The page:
Christmas lights are a real nuisance to repair. The hard part is finding the bulb that is burnt out and most people do this by trial and error. If you have a string of LED lights that are of the non-replaceable type you may think all is lost. But don't be too hasty. What if you could find the problem LED and then repair the string. Let me illuminate the solution.
You will need some tools that most people who tinker with electricity will have.
Step 1: WARNING
The following involves working with electricity. Electricity can kill you if you don't know what you are doing. So if you are not qualified to repair devices that require electricity then don't attempt the following repair. If you do follow these instructions then you take full responsibility for getting electrocuted - which as mentioned previously can kill you - or for any other risks associated with the activity outlined in this set of instructions.
For example, if you burn yourself with the soldering iron that is your fault. If you get lead poisoning from eating the lead solder this is you fault. If you burn down your house because you did not insulate your repair properly this is your fault. If your spouse whacks you with the rolling pin because you destroyed his/her Christmas lights guess what - your fault.
Step 2: Tools and Materials Required
The tools needed are:
Voltage Detector (see picture for example)
Heat Shrink Tube
Step 3: Circuit Explanation
I am working with a 70 light string which consists of two parallel circuits that have 35 lights each in series. When one of the LED's fails the circuit breaks which affect all the other lights (half of them) that are in the same series circuit.
Another factor to consider is the current limit of an LED. LED's do not like a lot of current so besides the LED there is also a current limiting resistor in each light. For this repair we are actually going to bypass the faulty light. This will increase the current that goes through the remaining lights because we have eliminated part of the resistance. However, taking one light out should not increase the current enough to damage the remaining LED's in same circuit. There is of course a limit. Bypassing any more that two lights in the same series circuit will likely increase the current enough to put the remaining LED lights in jeopardy which will definitely destroy the entire half of the light string.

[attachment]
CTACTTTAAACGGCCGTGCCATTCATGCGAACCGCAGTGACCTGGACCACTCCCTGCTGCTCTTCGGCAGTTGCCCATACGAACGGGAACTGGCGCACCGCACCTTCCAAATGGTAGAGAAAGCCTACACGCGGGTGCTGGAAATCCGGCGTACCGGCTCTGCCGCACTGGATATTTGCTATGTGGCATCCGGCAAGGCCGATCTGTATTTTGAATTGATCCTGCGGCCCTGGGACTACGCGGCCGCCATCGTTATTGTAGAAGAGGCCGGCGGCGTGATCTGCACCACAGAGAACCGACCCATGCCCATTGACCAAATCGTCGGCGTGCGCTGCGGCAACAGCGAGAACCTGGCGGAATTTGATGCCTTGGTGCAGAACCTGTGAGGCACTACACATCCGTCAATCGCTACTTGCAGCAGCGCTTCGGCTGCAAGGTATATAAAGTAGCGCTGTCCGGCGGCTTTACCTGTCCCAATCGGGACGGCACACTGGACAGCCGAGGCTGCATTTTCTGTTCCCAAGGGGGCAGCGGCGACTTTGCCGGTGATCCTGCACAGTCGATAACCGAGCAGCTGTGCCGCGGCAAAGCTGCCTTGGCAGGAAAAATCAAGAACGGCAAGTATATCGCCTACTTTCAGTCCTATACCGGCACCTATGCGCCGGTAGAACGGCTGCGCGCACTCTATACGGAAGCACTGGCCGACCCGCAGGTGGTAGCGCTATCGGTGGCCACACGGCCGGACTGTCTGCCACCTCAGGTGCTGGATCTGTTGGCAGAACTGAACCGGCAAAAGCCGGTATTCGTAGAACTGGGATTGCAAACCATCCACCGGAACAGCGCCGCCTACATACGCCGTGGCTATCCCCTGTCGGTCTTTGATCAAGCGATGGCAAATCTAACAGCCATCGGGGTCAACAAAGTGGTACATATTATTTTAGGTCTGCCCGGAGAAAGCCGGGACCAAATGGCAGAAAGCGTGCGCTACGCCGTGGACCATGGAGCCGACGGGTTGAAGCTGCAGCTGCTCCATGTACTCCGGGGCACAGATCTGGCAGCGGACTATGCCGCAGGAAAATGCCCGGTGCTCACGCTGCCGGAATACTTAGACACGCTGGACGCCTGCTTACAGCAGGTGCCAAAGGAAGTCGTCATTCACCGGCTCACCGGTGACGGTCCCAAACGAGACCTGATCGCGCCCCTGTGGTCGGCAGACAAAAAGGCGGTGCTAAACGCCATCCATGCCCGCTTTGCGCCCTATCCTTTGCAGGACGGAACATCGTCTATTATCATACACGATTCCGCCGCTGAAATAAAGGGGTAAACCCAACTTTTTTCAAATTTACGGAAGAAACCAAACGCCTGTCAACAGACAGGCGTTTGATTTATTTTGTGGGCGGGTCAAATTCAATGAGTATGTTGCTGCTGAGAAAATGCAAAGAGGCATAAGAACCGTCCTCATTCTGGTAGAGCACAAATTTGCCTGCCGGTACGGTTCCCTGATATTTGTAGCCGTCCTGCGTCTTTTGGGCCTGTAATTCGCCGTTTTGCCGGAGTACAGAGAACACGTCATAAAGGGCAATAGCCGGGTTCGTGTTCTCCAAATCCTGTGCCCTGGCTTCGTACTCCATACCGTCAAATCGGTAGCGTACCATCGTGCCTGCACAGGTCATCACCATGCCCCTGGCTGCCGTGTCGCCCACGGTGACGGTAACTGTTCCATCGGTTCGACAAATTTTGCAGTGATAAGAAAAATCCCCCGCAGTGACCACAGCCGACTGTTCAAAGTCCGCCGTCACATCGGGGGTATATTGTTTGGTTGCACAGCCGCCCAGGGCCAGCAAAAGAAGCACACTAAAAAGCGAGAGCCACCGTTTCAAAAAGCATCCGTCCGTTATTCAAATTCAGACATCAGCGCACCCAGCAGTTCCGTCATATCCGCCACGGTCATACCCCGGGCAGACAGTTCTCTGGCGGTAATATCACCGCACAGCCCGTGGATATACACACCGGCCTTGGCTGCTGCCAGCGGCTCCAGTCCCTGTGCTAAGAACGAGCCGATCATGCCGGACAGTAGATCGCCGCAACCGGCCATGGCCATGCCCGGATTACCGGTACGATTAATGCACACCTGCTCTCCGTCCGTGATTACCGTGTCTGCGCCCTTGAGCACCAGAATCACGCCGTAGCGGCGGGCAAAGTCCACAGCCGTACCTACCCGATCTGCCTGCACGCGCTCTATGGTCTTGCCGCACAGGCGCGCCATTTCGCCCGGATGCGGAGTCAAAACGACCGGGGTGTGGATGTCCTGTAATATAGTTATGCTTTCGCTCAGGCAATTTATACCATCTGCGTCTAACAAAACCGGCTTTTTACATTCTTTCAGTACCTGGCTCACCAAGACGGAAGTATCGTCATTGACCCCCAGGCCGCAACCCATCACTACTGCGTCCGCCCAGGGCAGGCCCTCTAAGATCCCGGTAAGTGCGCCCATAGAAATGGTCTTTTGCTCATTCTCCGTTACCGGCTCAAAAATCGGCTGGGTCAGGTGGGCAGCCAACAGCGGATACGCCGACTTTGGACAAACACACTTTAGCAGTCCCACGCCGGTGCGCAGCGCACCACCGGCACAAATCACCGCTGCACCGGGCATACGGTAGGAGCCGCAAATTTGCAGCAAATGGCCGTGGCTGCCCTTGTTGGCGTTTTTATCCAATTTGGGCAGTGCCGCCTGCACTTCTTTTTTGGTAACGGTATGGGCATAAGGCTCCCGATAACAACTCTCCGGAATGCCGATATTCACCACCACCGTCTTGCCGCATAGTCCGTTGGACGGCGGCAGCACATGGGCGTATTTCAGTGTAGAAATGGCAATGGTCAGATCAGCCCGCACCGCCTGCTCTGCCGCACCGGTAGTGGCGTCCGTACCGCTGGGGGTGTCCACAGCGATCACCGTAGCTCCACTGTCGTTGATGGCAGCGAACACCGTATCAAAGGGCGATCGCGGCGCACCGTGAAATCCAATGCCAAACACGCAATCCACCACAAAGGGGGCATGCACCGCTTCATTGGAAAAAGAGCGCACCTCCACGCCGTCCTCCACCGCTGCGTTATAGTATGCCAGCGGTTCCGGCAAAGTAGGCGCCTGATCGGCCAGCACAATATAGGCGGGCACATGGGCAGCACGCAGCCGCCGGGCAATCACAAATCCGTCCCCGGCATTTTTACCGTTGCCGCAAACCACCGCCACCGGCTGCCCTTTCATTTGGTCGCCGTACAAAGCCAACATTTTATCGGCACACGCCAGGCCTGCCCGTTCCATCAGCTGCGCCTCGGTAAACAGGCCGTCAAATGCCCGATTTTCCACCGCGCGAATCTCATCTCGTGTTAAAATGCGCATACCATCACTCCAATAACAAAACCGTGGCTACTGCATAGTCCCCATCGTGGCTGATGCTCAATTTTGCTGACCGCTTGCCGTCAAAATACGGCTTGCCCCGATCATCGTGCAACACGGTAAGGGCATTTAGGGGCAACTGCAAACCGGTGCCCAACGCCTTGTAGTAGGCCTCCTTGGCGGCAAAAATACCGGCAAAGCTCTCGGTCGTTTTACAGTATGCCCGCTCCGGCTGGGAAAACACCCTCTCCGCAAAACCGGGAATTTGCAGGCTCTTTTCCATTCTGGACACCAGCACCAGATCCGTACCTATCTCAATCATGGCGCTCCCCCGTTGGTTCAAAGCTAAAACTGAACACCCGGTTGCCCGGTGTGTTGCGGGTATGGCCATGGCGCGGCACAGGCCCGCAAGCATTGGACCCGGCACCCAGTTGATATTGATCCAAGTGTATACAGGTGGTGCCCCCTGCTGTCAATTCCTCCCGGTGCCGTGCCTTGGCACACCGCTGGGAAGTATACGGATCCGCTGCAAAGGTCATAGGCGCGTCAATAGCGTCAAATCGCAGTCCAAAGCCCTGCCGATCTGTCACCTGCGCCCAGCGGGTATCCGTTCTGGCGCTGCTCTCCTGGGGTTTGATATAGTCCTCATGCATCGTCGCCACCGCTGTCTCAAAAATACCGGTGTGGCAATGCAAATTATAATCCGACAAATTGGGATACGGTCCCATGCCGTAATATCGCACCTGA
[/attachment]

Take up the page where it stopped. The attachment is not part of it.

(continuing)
Step 4: Detection
The fist step is to find the LED that is no longer working. The non working LED will obviously be in the string half that is not working.
With the lights plugged in, use the voltage detector to check the live voltage wire between each light, starting at the end that plugs into the wall outlet. There should be voltage detected at the live wire going into the first light. Then check the wire that goes from the first light to second light. This is assuming that the first half of the light string is not working. If it is the second then start at light 36 for a 70 light string.
Keep checking for voltage between the lights. As soon as you find a wire between the lights that no longer has voltage detected the light prior is likely the light that is fault. As an example, if there is voltage on the wire between light 6 and light 7, but there is not voltage between light 7 and light 8, then light 7 is likely the problem.
Just to make sure test for voltage between the next set of lights just to make sure. There should be no voltage detected.
Step 5: Verification - DO NOT ATTEMPT
I did this to prove a concept. It is not part of the instructions. You could get electrocuted.
When I was sure of the LED that was faulty I unplugged the lights from the electrical source and then put a sewing pin through the wires going into the LED to bypass the light in question.
After making sure the pin was not touching anything conductive I plugged the lights back in and the light string half that did not work before now worked except for the light I bypassed with the pin. This proved I found the faulty LED.
I then unplugged the lights and began the repair.
Step 6: Repair
At this point I cut the wires going into the faulty LED, put on my heat shrink tube (2 tubes), soldered the wires, and shrunk the tube.
Step 7: Conclusion
With the faulty LED light removed the light string half that did not work is now working minus 1 light.
As I mentioned earlier the removal of a light will increase the current and LED's do not like high current.
I measure the current in the light string half that was not faulty and it was 9mA. Measuring the current in the light string half with the one light removed the current was 12mA. The general upper limit for LED's is 20mA so the current level is still reasonable even with the one light removed.
I am happy to say the lights are still working fine after two weeks.